Worker Power Gift Guide

By: 
emily
Thursday, November 19, 2020

COVID-19 has thrown the fragile state of American labor into sharp relief, as the Trump administration scrambles to further dismantle protections for workers. Proposition 22 has passed in California, with nationwide ramifications for workers under the ever-expanding “gig economy.” Now more than ever, it is essential that workers recognize their power and understand what they can accomplish when  they organize. These essential volumes examine the history of the war against labor in the United States—and how workers have fought back.

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Working: People Talk About What They Do All Day and How They Feel About What They Do

Studs Terkel

Perhaps Studs Terkel’s best-known book, Working is a compelling, fascinating look at jobs and the people who do them. Consisting of over one hundred interviews conducted with everyone from gravediggers to studio heads, this book provides a timeless snapshot of people’s feelings about their working lives, as well as a relevant and lasting look at how work fits into American life.

 

Murder in the Garment District: The Grip of Organized Crime and the Decline of Labor in the United States

David Witwer and Catherine Rios

In 1949, in New York City’s crowded Garment District, a union organizer named William Lurye was stabbed to death by a mob assassin. Through the lens of this murder case, prize-winning authors David Witwer and Catherine Rios explore American labor history at its critical turning point, drawing on FBI case files and the private papers of investigative journalists who first broke the story. A narrative that originates in the garment industry of mid-century New York, which produced over 80 percent of the nation’s dresses at the time, Murder in the Garment District quickly moves to a national stage, where congressional anti-corruption hearings gripped the nation and forever tainted the reputation of American unions.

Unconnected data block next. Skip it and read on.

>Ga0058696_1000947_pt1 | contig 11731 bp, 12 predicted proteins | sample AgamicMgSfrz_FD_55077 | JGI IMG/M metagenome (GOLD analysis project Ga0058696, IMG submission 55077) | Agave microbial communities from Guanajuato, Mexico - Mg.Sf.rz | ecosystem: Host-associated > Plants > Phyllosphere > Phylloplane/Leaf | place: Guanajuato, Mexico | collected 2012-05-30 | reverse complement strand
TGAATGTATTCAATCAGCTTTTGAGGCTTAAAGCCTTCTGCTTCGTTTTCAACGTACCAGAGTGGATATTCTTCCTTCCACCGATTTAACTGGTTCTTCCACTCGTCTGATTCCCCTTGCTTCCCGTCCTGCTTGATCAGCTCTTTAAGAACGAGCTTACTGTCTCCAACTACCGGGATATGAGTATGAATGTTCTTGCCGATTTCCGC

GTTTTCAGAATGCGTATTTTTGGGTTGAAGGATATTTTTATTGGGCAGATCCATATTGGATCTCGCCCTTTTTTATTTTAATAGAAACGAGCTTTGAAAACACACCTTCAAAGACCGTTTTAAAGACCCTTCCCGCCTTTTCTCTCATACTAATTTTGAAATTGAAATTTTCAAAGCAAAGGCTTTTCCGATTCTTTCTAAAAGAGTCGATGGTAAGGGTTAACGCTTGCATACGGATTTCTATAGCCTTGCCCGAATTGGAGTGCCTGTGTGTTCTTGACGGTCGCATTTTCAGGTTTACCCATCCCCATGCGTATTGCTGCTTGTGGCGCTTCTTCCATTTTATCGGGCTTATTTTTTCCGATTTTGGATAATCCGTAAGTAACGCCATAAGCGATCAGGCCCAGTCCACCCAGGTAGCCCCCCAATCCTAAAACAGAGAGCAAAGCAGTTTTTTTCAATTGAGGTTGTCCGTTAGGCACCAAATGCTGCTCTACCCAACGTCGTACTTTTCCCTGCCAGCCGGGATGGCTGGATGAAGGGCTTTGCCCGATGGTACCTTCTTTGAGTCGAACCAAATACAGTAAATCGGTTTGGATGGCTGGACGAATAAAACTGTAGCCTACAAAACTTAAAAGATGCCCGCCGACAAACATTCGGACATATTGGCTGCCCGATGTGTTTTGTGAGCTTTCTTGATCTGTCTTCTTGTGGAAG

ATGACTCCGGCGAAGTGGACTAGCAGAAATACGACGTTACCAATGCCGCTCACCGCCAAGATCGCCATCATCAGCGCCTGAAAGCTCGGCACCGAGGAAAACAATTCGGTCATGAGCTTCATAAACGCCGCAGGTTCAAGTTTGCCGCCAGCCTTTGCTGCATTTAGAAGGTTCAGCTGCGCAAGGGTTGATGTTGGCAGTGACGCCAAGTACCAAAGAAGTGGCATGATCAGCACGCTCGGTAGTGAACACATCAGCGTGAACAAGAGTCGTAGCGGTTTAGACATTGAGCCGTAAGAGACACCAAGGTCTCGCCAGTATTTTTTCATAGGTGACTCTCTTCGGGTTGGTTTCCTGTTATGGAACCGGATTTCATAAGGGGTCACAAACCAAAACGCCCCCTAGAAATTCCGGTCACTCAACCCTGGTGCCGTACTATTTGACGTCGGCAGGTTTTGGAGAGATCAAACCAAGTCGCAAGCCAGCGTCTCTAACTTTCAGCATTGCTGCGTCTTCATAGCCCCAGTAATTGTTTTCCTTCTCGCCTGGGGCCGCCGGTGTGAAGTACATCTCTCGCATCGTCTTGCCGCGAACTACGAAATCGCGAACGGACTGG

Replete with elements of a true-crime thriller, Murder in the Garment District includes a riveting cast of characters, from wheeling and dealing union president David Dubinsky to the notorious gangster Abe Chait and the crusading Robert F. Kennedy, whose public duel with Jimmy Hoffa became front-page news.

Deeply researched and grounded in the street-level events that put people’s lives and livelihoods at stake, Murder in the Garment District is destined to become a classic work of history—one that also explains the current troubled state of unions in America.

 

In a Day’s Work: The Fight to End Sexual Violence Against America’s Most Vulnerable Workers

Bernice Yeung

Yeung takes readers on a journey across the country, introducing us to women who came to America to escape grinding poverty only to encounter sexual violence in the United States. The author mitigates the difficult material by bringing humanity, empathy, and hope to each page. In a Day’s Work exposes the underbelly of economies filled with employers who take advantage of immigrant women’s need to earn a basic living. When these women find the courage to speak up, Yeung reveals, they are too often met by apathetic bosses and underresourced government agencies. But In a Day’s Work also tells a story of resistance, introducing a group of courageous allies who challenge dangerous and discriminatory workplace conditions alongside aggrieved workers—and win. Moving and inspiring, this book will change our understanding of the lives of immigrant women.

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Checkout our recommendations for the radicals and leftists on your list.

Return to our 2020 Gift Guide.